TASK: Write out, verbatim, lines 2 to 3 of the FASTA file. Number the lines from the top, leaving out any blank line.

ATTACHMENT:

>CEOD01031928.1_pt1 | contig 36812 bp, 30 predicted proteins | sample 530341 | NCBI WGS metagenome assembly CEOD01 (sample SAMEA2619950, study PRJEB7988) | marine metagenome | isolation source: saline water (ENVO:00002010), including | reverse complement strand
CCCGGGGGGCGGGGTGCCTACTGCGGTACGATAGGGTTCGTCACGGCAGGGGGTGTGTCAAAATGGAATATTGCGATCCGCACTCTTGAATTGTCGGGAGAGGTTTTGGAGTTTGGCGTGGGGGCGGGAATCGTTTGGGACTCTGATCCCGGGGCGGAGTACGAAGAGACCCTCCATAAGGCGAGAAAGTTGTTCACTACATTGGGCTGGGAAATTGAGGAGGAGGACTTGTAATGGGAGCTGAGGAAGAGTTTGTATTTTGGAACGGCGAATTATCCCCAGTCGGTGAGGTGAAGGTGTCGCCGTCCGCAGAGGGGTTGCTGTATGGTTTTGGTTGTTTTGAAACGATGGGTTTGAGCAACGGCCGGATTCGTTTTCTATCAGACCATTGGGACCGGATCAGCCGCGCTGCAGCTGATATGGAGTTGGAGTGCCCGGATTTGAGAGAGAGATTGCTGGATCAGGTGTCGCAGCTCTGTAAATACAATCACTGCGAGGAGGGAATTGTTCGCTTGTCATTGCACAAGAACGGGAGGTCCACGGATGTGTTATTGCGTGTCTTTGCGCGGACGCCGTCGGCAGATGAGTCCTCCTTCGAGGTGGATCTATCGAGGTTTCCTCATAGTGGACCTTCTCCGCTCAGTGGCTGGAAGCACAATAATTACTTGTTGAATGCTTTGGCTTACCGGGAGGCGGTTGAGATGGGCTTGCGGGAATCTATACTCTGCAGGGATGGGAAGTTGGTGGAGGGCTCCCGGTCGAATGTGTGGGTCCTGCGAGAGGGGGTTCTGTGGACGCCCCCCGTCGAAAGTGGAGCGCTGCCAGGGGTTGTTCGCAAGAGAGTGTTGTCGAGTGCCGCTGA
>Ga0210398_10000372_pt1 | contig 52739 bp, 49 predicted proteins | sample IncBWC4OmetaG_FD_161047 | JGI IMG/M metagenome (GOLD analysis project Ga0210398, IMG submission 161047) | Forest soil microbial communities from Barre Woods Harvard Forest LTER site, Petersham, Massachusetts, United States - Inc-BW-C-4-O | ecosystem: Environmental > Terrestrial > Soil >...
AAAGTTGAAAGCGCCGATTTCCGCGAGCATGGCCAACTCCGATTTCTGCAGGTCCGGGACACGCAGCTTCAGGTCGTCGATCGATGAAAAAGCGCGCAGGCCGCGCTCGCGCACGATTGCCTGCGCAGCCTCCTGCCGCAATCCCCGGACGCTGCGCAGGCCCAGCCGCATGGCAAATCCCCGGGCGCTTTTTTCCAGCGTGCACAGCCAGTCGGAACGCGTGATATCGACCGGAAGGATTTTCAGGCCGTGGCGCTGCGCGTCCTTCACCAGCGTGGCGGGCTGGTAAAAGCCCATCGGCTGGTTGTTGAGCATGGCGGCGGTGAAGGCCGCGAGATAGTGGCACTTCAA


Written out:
CCCGGGGGGCGGGGTGCCTACTGCGGTACGATAGGGTTCGTCACGGCAGGGGGTGTGTCAAAATGGAATATTGCGATCCGCACTCTTGAATTGTCGGGAGAGGTTTTGGAGTTTGGCGTGGGGGCGGGAATCGTTTGGGACTCTGATCCCGGGGCGGAGTACGAAGAGACCCTCCATAAGGCGAGAAAGTTGTTCACTACATTGGGCTGGGAAATTGAGGAGGAGGACTTGTAATGGGAGCTGAGGAAGAGTTTGTATTTTGGAACGGCGAATTATCCCCAGTCGGTGAGGTGAAGGTGTCGCCGTCCGCAGAGGGGTTGCTGTATGGTTTTGGTTGTTTTGAAACGATGGGTTTGAGCAACGGCCGGATTCGTTTTCTATCAGACCATTGGGACCGGATCAGCCGCGCTGCAGCTGATATGGAGTTGGAGTGCCCGGATTTGAGAGAGAGATTGCTGGATCAGGTGTCGCAGCTCTGTAAATACAATCACTGCGAGGAGGGAATTGTTCGCTTGTCATTGCACAAGAACGGGAGGTCCACGGATGTGTTATTGCGTGTCTTTGCGCGGACGCCGTCGGCAGATGAGTCCTCCTTCGAGGTGGATCTATCGAGGTTTCCTCATAGTGGACCTTCTCCGCTCAGTGGCTGGAAGCACAATAATTACTTGTTGAATGCTTTGGCTTACCGGGAGGCGGTTGAGATGGGCTTGCGGGAATCTATACTCTGCAGGGATGGGAAGTTGGTGGAGGGCTCCCGGTCGAATGTGTGGGTCCTGCGAGAGGGGGTTCTGTGGACGCCCCCCGTCGAAAGTGGAGCGCTGCCAGGGGTTGTTCGCAAGAGAGTGTTGTCGAGTGCCGCTGA
>Ga0210398_10000372_pt1 | contig 52739 bp, 49 predicted proteins | sample IncBWC4OmetaG_FD_161047 | JGI IMG/M metagenome (GOLD analysis project Ga0210398, IMG submission 161047) | Forest soil microbial communities from Barre Woods Harvard Forest LTER site, Petersham, Massachusetts, United States - Inc-BW-C-4-O | ecosystem: Environmental > Terrestrial > Soil >...